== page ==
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Secret terror stifles wind of change

In his final report on Bahrain Robert Fisk finds autocratic rule in the Gulf state creates a fertile breeding ground for a growing opposition movement
When Baroness Thatcher flew to Bahrain last April to attend an economic conference of 500 bankers, industrialists and Gulf leaders, she received a standing ovation for her denunciation of aggression and her condemnation of the United Nations impotence in Bosnia.

Heavy police reinforcements patrolled the angry Shia villages outside the capital, Manama, as the Minister of Information, Tareq al-Moayad, announced that "an open society will spread rapidly, as the winds of change continue to blow over the world. Only fools would attempt to stop the wind."

Since he was fired from the cabinet by the Emir, Sheikh Issa bin Salman al-Khalifa, the thoughtful and sensitive Mr Moayad, who at least understood the need for openness, must be asking himself the identity of the fools of which he spoke. For no winds of change are allowed to blow through the tiny island and the opposition groups which began by demanding democracy are beginning to move beyond their original ambitions.

Their calls are falling on fertile ground, for Bahrain has a unique distinction. Save for the Arab-Israeli conflict, the tiny emirate suffers from almost every problem that the Arab world is heir to: immense wealth alongside destitution; a growing demand for democracy under an autocratic ruler; the seeds of Islamic revolution; sectarian suspicion between Muslim Sunni and Shia; and an American naval base that attracts the suspicion of Iran.

It is not difficult for the Emir's enemies to attack him. Last year, for example, Sheikh Mohamed Ali al-Mahfouz, secretary-general of the Islamic Front for the Liberation of Bahrain, told the Hizbollah radio station in Lebanon that his group would call for the overthrow of Sheikh Issa if all Shia prisoners were not released. He went on to accuse not only Sheikh Issa but Ian Henderson, the British head of Bahrain's ruthless intelligence service, of responsibility for the repression of Shia Muslims in the island.

Ever since Bahrain's independence from Britain in 1971, Mr Henderson's State Investigation Service has employed up to 12 ex-British policemen on its staff. When Abdul-Rahman Nouaimi, a dissident exiled in Beirut, last year wrote an article for the Jordanian newspaper al-Madjid, condemning Mr Henderson's brutal secret police and calling for Bahrain "to rid itself of this Glubb Pasha" - a reference to the British officer who was fired by King Hussein after training the infant Jordanian army 40 years ago - Mr Moayad flew to Amman with a letter of complaint from Sheikh Issa. Fahd al-Rimani, the editor of al-Madjid, was taken to court but his case was dismissed.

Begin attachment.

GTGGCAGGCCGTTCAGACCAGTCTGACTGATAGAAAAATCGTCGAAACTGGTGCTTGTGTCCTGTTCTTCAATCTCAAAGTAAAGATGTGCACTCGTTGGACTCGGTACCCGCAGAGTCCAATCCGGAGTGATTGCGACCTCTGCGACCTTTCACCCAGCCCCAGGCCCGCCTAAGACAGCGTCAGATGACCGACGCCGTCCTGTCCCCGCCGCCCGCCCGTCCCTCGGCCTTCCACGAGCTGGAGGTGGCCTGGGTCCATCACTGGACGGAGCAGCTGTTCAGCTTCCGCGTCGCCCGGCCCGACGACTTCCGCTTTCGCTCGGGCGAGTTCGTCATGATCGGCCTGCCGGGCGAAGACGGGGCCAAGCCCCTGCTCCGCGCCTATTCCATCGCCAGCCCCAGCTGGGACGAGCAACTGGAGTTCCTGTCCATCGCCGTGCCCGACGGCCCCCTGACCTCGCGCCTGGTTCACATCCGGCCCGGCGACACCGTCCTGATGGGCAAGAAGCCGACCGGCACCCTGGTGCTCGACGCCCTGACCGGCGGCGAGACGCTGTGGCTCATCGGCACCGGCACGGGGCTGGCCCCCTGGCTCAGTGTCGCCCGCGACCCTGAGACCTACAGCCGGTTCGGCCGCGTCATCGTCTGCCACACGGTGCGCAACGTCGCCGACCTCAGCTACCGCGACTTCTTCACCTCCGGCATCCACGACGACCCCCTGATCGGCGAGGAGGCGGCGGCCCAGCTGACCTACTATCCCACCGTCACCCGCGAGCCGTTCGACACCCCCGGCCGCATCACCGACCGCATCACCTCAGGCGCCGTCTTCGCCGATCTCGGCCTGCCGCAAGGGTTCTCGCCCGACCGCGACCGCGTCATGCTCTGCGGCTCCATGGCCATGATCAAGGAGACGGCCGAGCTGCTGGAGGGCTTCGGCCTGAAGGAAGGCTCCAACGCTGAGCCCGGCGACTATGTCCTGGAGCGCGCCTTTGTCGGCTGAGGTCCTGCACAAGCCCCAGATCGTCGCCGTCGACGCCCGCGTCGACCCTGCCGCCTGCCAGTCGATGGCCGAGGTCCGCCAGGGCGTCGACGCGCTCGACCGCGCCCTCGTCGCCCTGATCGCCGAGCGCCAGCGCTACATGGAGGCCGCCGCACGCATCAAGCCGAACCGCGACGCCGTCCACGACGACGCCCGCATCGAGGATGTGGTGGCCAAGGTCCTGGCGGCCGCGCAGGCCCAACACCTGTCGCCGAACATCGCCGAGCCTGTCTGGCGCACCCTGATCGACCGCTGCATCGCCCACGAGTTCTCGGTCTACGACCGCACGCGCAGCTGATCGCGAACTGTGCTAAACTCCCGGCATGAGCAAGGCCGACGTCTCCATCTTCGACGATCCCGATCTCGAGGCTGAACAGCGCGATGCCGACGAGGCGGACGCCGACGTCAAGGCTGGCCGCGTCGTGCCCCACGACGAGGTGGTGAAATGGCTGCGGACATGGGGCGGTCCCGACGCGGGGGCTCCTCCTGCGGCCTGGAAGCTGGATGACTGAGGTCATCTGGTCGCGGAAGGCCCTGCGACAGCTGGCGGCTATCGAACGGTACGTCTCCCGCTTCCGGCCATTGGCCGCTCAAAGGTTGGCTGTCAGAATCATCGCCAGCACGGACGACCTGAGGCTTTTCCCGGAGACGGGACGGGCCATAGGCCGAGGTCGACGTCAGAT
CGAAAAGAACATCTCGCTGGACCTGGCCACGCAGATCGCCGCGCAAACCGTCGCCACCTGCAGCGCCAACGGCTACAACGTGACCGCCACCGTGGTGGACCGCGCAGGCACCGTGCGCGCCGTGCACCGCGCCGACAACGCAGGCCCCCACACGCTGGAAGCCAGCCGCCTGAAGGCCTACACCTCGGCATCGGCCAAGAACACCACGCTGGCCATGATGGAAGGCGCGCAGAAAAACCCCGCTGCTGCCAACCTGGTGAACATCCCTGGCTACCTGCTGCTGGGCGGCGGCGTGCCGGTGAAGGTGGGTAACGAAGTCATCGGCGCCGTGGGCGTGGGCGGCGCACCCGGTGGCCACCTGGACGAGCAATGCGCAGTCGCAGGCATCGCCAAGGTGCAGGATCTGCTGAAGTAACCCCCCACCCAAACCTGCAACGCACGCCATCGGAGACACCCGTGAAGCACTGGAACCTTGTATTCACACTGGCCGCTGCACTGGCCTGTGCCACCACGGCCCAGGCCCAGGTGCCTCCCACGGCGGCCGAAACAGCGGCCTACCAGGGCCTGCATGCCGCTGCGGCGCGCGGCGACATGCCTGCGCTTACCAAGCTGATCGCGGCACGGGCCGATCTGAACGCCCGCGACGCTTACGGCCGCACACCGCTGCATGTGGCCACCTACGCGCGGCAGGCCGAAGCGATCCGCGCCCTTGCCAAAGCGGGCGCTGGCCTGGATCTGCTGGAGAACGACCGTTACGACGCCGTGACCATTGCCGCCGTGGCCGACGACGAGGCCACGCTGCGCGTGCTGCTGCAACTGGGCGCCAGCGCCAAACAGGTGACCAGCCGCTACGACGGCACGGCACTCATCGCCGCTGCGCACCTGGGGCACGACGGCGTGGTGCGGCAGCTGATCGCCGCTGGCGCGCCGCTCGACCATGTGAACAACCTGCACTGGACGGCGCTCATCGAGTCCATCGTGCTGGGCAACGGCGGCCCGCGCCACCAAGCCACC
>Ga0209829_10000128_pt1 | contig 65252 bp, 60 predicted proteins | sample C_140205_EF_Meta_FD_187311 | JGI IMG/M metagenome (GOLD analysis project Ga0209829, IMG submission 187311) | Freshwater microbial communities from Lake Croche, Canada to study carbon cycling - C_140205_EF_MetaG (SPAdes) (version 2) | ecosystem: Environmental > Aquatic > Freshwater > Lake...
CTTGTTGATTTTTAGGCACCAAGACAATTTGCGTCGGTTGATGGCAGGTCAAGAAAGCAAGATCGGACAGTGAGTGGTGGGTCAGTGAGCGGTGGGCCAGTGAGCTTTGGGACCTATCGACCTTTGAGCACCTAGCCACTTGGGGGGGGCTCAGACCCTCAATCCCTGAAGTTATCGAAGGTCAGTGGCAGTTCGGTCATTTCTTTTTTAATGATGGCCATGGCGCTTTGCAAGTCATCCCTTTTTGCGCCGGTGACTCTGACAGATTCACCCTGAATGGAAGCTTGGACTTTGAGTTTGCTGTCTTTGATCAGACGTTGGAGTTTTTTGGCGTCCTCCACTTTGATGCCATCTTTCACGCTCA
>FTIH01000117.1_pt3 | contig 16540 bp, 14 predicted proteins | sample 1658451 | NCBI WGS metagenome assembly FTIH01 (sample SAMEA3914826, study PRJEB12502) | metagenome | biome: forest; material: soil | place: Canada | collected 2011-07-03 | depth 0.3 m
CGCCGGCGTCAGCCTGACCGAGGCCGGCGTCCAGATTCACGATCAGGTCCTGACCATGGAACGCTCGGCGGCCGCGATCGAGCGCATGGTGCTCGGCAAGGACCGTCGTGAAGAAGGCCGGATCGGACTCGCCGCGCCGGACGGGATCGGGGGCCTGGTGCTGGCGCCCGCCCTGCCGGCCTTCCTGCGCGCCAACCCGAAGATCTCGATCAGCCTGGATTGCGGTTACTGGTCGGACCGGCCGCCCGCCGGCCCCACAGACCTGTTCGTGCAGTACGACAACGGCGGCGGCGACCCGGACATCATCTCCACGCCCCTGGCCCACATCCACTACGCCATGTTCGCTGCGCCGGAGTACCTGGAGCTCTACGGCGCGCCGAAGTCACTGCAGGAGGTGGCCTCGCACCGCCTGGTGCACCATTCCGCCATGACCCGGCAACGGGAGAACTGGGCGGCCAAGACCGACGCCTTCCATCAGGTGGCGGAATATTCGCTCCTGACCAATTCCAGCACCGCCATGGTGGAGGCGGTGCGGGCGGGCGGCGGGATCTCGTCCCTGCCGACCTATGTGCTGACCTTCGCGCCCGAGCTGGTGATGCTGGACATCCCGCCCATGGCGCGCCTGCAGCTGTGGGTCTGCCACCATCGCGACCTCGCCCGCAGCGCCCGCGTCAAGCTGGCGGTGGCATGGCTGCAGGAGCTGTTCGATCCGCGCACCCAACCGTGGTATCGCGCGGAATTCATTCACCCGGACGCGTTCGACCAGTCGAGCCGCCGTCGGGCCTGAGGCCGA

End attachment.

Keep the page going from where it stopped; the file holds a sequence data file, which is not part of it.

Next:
Mr Nouaimi says that the Jordanian interior minister travelled to Bahrain six months later and Mr Henderson personally told him that the editor should be re-arrested under Jordanian law because the article had caused tension between Jordan and Bahrain. Mr Rimani was again taken to court last December and the case is not yet resolved: he could serve five years' imprisonment. A number of Jordanian officers - including two who have been accused of torturing prisoners - work for Mr Henderson in Bahrain.

Humanitarian workers in Bahrain say that they cannot understand why Sheikh Issa does not make concessions to those opponents who demand only a return to the democratic parliament he dissolved in 1975. "Most of the Shias are now involved in the opposition but only 20 per cent of them are of Iranian rather than Arab origin," one relief official says. "I have found no evidence at all that Iran is behind the unrest."

One opposition spokesman acknowledged that Bahraini Shias listen to Iranian radio news but added that "they also listen to the BBC Arabic and Persian services because they cannot hear the truth on Bahrain radio". A relief worker commented that "it's quite clear that the Emir is trying to stop the rioting in an undemocratic way". Up to 2,000 people are believed to be in custody.

For Westerners Bahrain can seem a friendly enough Ruritania, with the Sheikh's public beach - no Arabs allowed - and its alcohol-serving bars and restaurants a ghost of Britain's colonial past. But Bahrainis are forbidden to enter the southern half of the island, where the US Fifth Fleet's flagship is berthed.

Sheikh Issa and his brother rule by decree and Mr Henderson is regarded as the author of the security law which allows three years' imprisonment without trial. The ruling al-Khalifa family, all Sunnis, have taken large tracts of beach on the island and built hotels and office blocks. The opposition contends that no business deal can be concluded without a commission being paid to the Khalifas.

A Bahraini exile in Lebanon, Abdullah al-Binali, noted with anger a report last month in the Saudi-owned al-Hayat newspaper which stated that Robert Pelletrau, the US Assistant Under-Secretary for Near East affairs, had spoken to the Bahraini Crown Prince, Sheikh Hamad, twice in one week, advising him to create greater employment for Shias.

"The Americans talk about human rights but they go on supporting the government of Bahrain. There have been contacts between our people and the US embassy in Bahrain and we have met officers at the State Department in Washington. Always the Americans say to us that if there is any movement for human rights in Bahrain, they will support us. But they don't. They talk about employment opportunities then just go on supporting Sheikh Issa."